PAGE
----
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Editorial


Front Page - Friday, December 8, 2017

Angie Pickett: Around the world, back to real estate




- David Laprad | Hamilton County Herald

Realtor Angie Pickett will never look at a cup of coffee – or a house – the same after her trip to Guatemala in November to volunteer for Habitat for Humanity.

While in the Central American country for one week, Pickett was part of a group of 18 people who built “healthy homes” for coffee farmers in outlying areas. Healthy homes are existing dwellings Habitat volunteers have outfitted with smokeless stoves, water filtration systems and new bathrooms.

“The people there have a lot of respiratory issues and lung cancer because the smoke stays in their homes when they cook,” Pickett says. “So, we built stoves with vents and smaller cooking areas that use less wood.”

Although Pickett, 52, doesn’t have any construction skills, Habitat made good use of her willingness to work hard. While there, she shoveled brick mix, ran the machine that made the bricks and laid bricks and mortar as part of building the stoves. She also dug holes, hammered nails and hauled supplies as she and the others built outhouses.

Each day, Pickett did something different. She also met and mingled with the people who lived there. The amount of sweat equity her Guatemalan friends put into their upgraded homes impressed her. “The women worked with babies on their backs,” Pickett explains. “They’re a proud people. They worked hard.”

While there, Pickett was struck by the arduous working conditions of the coffee farmers, who walk several miles to reach the place where they harvest the beans. Most earn about four dollars a day for their efforts and then return to ramshackle accommodations.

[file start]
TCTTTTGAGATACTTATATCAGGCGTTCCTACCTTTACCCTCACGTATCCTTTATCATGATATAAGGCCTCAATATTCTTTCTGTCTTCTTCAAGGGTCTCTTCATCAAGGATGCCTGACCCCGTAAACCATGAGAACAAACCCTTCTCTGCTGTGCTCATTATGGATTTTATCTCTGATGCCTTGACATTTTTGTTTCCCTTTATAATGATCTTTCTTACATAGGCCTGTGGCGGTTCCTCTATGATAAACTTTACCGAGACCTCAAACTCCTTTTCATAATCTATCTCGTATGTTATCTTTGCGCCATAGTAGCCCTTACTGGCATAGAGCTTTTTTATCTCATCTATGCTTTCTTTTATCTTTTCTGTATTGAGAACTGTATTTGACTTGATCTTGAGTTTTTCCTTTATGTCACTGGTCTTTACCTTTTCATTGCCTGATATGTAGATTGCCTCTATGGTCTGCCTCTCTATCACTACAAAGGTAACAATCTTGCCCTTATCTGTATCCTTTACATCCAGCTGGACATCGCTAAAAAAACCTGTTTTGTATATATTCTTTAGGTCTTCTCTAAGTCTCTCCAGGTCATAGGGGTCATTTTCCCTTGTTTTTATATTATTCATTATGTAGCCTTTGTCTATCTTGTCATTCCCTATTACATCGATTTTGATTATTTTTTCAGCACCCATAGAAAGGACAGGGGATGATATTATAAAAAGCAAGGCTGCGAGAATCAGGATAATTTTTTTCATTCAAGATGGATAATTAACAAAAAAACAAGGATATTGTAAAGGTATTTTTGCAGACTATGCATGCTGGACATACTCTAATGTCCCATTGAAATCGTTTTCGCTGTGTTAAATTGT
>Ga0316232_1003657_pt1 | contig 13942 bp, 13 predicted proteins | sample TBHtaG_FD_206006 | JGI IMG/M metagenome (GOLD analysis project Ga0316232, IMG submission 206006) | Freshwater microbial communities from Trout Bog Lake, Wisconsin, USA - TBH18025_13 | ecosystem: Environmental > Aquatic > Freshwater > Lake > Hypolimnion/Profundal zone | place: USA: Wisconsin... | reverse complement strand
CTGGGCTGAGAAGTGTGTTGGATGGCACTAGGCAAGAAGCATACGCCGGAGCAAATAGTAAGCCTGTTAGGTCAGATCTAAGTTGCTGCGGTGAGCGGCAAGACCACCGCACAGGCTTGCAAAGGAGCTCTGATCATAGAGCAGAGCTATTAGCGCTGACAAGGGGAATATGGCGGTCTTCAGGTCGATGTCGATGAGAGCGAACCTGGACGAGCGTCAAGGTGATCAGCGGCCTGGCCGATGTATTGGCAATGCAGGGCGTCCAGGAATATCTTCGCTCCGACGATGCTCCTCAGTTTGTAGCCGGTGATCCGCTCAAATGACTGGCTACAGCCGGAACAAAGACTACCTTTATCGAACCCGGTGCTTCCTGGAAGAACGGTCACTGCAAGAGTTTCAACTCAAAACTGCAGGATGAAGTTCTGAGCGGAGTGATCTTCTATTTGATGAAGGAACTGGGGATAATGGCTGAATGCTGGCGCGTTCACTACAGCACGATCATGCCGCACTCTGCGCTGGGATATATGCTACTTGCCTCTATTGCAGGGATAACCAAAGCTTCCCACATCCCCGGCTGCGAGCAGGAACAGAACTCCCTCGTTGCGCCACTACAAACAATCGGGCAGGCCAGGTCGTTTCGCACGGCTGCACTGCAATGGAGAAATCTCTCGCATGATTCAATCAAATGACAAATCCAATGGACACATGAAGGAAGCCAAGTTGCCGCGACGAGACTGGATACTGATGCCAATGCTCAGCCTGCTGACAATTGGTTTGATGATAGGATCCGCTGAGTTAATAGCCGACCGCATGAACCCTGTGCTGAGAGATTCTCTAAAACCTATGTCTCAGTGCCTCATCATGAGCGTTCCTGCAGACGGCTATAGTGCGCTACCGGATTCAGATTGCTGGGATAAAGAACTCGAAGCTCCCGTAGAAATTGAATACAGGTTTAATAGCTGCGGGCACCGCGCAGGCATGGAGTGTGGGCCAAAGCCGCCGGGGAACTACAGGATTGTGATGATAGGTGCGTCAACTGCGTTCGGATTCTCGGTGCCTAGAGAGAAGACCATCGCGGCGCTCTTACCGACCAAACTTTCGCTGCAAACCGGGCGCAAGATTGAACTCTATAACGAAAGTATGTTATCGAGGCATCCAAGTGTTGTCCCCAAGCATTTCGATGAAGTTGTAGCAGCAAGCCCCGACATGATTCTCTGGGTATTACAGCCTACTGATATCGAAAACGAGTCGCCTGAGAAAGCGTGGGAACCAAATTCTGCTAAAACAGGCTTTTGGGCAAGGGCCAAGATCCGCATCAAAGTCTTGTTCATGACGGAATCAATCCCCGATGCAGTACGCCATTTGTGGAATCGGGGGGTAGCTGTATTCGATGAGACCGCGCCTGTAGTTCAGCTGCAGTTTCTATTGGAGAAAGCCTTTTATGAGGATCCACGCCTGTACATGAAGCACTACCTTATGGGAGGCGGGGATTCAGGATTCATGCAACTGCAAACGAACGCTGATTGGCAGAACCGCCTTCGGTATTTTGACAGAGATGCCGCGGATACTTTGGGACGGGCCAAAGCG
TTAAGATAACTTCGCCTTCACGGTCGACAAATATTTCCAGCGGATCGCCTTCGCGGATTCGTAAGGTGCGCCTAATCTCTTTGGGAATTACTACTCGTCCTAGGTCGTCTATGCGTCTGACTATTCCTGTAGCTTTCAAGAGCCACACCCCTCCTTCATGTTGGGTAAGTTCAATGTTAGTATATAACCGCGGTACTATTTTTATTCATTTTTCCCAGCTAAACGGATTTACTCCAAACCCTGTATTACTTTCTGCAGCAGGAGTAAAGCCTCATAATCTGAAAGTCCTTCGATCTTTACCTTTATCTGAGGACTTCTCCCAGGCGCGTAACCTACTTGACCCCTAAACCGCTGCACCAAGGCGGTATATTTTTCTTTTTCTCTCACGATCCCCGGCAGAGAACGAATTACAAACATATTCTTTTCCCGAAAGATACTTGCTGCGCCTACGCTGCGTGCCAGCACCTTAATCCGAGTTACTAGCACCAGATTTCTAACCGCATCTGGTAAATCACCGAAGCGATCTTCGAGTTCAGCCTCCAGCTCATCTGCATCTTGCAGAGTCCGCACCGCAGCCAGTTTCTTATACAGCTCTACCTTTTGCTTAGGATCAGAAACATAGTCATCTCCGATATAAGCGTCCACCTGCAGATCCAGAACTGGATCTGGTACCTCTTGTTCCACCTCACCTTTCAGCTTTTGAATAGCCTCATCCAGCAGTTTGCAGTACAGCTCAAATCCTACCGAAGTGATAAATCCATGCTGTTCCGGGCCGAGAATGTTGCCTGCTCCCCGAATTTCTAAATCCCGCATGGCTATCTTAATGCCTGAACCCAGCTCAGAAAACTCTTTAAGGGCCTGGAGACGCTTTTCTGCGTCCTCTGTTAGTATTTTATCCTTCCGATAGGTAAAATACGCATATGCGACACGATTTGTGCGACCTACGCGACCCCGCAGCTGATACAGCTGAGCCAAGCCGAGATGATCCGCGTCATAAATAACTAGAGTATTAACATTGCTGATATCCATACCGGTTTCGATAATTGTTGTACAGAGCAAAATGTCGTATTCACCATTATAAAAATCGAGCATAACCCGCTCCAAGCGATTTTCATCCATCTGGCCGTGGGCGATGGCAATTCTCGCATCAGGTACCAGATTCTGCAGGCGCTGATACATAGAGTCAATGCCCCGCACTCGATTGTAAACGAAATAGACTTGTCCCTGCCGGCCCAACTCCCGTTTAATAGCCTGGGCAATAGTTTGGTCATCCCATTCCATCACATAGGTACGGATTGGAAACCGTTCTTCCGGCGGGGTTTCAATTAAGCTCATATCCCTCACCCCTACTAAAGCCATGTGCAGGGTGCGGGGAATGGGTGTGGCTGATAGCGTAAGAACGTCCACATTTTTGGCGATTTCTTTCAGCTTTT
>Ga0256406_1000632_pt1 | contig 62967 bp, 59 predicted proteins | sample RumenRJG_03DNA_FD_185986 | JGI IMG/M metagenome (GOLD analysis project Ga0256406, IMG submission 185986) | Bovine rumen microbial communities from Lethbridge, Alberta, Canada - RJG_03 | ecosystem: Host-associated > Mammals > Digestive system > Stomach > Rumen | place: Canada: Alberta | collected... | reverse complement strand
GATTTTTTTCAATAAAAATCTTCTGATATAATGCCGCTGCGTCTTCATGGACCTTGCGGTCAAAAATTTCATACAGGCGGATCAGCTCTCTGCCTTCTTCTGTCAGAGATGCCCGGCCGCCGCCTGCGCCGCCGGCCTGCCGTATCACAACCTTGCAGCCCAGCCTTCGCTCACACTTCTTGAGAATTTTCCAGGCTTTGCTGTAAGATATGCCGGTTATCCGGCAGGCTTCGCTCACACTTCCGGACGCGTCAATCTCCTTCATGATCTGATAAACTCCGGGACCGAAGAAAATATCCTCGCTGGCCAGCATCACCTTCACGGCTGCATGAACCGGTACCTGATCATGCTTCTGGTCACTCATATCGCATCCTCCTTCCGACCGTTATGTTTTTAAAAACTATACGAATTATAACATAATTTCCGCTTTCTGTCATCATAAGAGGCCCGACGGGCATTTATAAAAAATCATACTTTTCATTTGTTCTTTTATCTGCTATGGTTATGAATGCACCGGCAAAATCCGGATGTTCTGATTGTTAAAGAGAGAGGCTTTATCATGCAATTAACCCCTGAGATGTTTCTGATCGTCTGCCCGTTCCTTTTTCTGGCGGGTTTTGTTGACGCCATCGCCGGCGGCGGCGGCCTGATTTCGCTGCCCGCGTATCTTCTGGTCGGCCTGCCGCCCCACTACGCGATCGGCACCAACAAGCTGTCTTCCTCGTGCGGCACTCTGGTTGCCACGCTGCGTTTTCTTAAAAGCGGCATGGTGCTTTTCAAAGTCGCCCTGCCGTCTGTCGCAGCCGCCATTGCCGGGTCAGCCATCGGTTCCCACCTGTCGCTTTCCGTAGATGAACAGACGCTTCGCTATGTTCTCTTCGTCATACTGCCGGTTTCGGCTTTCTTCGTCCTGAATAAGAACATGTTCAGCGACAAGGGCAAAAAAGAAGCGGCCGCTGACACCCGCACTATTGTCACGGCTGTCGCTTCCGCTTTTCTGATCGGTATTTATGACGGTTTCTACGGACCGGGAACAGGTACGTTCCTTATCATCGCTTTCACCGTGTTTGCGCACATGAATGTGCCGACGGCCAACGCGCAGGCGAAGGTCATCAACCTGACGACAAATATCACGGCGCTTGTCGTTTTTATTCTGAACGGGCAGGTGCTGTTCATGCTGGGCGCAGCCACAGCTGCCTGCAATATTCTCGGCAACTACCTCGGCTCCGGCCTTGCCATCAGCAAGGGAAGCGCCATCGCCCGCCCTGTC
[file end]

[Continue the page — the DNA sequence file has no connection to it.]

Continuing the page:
“We’d be walking through a cornfield and come to a small house,” she adds. “It was humbling. We have it easy.”

Just as incomprehensible to the group of 18 well-fed Americans was the ability of the farmers and their families to sustain themselves on a single meal a day.

Despite their hardships, the Guatemalans Pickett and the others met were joyful people who made their visit a pleasure. “It was very touching,” Pickett says of her time in the country.

While in Guatemala, Pickett also traveled to a co-op that produces a variety of goods, including organic coffee. While there, she learned that Asheville-based Counter Culture Coffee buys the co-op’s beans. Counter Culture distributes its product to Whole Foods – where Pickett buys it.

Now, when Pickett gazes into a cup of coffee, she sees the lakes and mountains of Guatemala. She also sees the people who live there and smiles as she tastes the fruit of their labors.

“When you realize how hard those people work, you can appreciate how important it is to buy coffee from a co-op,” she says. “They don’t use pesticides, but more importantly, they care about their people and pay them a decent wage.”

Pickett become interested in taking part in an international Habitat build after participating in a local build the real estate firm at which she works, Better Homes and Gardens Real Estate Signature Brokers, sponsored in the spring.

“I worked I don’t know how many Fridays on that house,” Pickett points out. “When I found out about the build in Guatemala, I thought it sounded cool. So, I hopped on a plane and showed up.”

Although Pickett didn’t know any of the other volunteers, she soon learned she was among like-minded people. Now, one month after returning home, her smart phone contains dozens of photos of her and her new friends, including a student, a retiree, a human resources director and other Americans from all walks of life. The Guatemalans who touched her heart can also be found in her photo gallery.

Pickett’s visit to Guatemala in November was not her first to the country. Not only has she explored the Tikal ruins, which are nestled in a rain forest in the northern part of the country, she’s traveled to every Central American country at one time or another.

“I love Central America. I enjoy the food, the people and the climate,” she says. “There’s tons of wildlife, beautiful rivers and if you visit after the rainy season, everything is green. It’s beautiful.”

Pickett has also been to every South American country – including the ones Americans are warned against visiting. Since she typically rents a car and strikes out from there, flying to Guatemala to connect with a group of strangers in the rugged depths of coffee bean country was a walk in the park.

The travel bug bit Pickett at a young age as she grew bored with her family vacations. “When I was young, my parents went to Florida every year,” she recalls. “I would send off for brochures and anything else that would give me a glimpse of other places.”